Wednesday, February 21, 2007

Faeries and Englishmen

Currently I am reading The Ladies of Grace Adieu, a collection of short stories by Susanna Clarke. Clarke is the author of Jonathan Strange and Mister Norrell, an engrossing novel set in the same period of 19th century England. The language of both books is an impressively faithful reconstruction of Austen's day, and there were many times while reading Jonathan Strange when I forgot it was a modern novel and was momentarily surprised by the modern themes of feminism and race. She weaves magic into historic events (the Duke of Wellington is a prominent figure during the Napoleonic Wars and engages a magician's assistance, resulting in a clever myth about the Battle of Waterloo). Her fairies are powerful, amoral, and frightening. The Man with the Thistledown Hair in Jonathan Strange is particularly chilling (just his name gives me the creeps), and other characters equally arch appear in The Ladies of Grace Adieu, such as Mr. John Hollyshoes.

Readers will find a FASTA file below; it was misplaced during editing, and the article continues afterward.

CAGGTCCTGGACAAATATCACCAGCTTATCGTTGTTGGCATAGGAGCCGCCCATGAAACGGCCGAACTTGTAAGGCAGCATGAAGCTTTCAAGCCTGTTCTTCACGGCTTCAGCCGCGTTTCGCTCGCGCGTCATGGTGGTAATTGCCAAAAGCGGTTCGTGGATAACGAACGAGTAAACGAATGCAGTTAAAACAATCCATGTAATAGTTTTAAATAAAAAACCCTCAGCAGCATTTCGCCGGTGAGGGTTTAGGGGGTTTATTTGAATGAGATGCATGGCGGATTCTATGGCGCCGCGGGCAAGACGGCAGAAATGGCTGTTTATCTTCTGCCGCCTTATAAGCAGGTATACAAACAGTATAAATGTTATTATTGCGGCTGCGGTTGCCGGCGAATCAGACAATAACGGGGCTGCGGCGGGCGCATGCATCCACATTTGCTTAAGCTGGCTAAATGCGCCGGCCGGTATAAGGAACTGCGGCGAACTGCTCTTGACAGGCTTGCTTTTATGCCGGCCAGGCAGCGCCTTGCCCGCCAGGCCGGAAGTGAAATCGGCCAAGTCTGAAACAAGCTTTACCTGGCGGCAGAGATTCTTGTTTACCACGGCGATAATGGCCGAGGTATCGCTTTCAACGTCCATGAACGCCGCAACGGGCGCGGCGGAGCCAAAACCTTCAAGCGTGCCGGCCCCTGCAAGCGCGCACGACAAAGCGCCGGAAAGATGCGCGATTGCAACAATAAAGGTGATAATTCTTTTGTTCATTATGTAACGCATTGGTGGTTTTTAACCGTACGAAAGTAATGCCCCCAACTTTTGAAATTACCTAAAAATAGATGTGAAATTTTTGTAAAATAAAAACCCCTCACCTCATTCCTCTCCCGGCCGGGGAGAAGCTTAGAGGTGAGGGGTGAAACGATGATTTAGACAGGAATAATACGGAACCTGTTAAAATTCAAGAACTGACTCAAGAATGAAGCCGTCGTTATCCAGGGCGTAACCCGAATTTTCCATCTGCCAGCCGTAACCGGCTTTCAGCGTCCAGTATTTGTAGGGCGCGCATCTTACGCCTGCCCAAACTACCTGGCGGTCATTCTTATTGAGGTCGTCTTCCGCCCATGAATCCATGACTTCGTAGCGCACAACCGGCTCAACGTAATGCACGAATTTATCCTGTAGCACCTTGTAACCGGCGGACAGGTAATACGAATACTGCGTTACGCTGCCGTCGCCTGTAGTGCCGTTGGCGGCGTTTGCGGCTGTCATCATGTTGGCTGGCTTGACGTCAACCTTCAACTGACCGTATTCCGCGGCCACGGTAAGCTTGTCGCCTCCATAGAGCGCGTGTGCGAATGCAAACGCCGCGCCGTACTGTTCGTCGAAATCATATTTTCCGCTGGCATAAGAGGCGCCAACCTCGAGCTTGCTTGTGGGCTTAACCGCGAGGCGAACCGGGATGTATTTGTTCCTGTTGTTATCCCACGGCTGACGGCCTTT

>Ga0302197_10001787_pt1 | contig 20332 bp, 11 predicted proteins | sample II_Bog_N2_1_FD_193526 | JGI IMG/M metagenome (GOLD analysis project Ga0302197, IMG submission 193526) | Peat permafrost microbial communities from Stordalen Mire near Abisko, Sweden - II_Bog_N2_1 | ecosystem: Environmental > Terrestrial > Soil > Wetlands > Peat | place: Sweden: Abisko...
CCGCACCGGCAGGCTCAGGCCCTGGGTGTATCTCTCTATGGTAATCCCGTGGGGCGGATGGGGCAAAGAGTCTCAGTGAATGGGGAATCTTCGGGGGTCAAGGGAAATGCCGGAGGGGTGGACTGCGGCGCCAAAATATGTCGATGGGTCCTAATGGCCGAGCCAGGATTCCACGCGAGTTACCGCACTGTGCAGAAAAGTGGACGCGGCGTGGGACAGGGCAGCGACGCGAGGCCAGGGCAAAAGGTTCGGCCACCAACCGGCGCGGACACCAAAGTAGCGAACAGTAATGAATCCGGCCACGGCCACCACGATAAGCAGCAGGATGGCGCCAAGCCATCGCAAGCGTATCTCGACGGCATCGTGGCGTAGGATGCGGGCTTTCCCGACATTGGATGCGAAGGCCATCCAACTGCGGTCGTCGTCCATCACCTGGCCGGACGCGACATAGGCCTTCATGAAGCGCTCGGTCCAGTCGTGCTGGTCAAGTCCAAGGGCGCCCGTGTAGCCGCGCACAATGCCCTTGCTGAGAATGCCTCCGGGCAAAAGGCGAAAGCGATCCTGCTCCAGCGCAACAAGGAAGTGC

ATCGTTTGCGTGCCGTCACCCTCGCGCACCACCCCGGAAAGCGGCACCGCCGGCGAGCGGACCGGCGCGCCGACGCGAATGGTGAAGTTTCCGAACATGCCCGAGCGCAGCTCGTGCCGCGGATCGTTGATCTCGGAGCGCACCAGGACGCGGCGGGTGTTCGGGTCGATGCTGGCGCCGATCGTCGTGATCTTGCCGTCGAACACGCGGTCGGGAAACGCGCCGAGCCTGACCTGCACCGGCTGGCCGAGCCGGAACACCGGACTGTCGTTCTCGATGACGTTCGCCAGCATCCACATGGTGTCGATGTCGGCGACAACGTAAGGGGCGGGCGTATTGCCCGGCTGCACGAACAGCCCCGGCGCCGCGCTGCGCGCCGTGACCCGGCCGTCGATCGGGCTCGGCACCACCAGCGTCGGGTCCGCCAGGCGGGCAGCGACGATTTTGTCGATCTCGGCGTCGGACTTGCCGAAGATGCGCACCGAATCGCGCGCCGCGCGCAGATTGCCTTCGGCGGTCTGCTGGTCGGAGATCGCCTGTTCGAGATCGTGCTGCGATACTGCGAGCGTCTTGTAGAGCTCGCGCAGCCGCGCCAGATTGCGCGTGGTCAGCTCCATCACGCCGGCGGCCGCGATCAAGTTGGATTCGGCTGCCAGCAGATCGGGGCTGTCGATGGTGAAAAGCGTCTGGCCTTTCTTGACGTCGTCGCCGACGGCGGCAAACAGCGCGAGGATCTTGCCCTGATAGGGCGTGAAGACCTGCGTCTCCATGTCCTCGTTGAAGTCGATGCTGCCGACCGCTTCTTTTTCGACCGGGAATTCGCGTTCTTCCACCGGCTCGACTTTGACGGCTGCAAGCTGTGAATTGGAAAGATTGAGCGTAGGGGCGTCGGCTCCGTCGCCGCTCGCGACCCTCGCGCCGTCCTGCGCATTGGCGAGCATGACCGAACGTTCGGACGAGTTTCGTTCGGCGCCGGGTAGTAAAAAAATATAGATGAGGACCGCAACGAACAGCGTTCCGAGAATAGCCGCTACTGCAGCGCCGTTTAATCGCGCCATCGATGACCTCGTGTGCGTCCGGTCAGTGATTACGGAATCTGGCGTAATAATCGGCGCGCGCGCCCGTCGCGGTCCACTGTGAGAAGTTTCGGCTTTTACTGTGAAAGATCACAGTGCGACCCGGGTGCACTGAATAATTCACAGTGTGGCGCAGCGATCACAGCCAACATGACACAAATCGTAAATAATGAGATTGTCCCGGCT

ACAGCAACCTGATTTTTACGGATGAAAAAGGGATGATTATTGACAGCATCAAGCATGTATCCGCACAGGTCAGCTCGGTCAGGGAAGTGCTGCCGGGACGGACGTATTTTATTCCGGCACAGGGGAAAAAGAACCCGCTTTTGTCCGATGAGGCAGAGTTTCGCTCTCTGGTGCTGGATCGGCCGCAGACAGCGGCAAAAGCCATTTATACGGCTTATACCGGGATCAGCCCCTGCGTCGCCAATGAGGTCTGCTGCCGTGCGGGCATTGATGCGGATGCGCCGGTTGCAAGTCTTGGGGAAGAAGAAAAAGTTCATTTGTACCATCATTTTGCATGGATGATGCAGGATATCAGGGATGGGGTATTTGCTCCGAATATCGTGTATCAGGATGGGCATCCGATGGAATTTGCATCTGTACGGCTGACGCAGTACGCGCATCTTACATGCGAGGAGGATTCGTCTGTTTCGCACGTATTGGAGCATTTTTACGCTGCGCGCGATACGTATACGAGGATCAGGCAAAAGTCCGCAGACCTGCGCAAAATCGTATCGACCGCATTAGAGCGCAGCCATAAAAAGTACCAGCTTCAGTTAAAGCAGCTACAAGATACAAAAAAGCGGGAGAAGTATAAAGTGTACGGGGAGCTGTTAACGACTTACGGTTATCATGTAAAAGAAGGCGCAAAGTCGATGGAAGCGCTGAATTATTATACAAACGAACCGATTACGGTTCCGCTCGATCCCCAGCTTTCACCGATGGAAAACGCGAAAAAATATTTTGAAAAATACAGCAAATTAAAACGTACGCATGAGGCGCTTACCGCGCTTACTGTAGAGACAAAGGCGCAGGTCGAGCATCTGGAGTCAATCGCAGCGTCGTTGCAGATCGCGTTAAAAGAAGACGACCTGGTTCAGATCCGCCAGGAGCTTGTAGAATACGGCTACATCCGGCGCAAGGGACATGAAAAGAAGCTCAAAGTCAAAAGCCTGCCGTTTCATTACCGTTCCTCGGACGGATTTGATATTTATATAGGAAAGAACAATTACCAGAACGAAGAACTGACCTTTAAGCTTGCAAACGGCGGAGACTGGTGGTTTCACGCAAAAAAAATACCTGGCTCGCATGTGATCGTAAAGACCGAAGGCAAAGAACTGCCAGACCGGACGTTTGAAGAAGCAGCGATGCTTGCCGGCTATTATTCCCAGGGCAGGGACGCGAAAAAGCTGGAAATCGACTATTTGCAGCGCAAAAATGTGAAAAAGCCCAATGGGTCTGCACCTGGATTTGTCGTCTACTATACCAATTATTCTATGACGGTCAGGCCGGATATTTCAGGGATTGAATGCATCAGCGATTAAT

The Ladies of Grace Adieu may be my favorite new book of short stories. Clarke's convincing writing is steeped in the customs and superstitions of England. For example, "On Lickerish Hill" claims to be a 1898 rendition of a traditional story in the Suffolk dialect and certainly feels like an old folk tale. "Mrs. Mabb," the most delightfully amusing of the tales, features a stubborn young woman hunting down her enchanted beau. "Mr. Simonelli or the Fairy Widower" is a dark tale about a young orphan scholar who takes a position as an impoverished parson in the country and has to protect his parishioners from the aforementioned John Hollyshoes.

Clarke's writing is an engaging mixture of supernatural threats amid polite society. It's elegant and creepy and at times whimsical. "The Duke of Wellington Misplaces his Horse" reads like an extended joke, and the uneducated protagonist of "On Lickerish Hill" keeps referring to fairies as "Pharisees." One paragraph in "Mrs. Mabb" made me laugh out loud, as much a result of its humor as the ingenious manner in which Clarke conveys a great deal in a few poetic words: "Billy Little was an ancient farm labourer of uncertain temper who lived in a tumbledown cottage in Shilling-lane. He was at war with all the children of Kissingland and all the children of Kissingland were at war with him." I just don't think writing gets better than that.

No comments: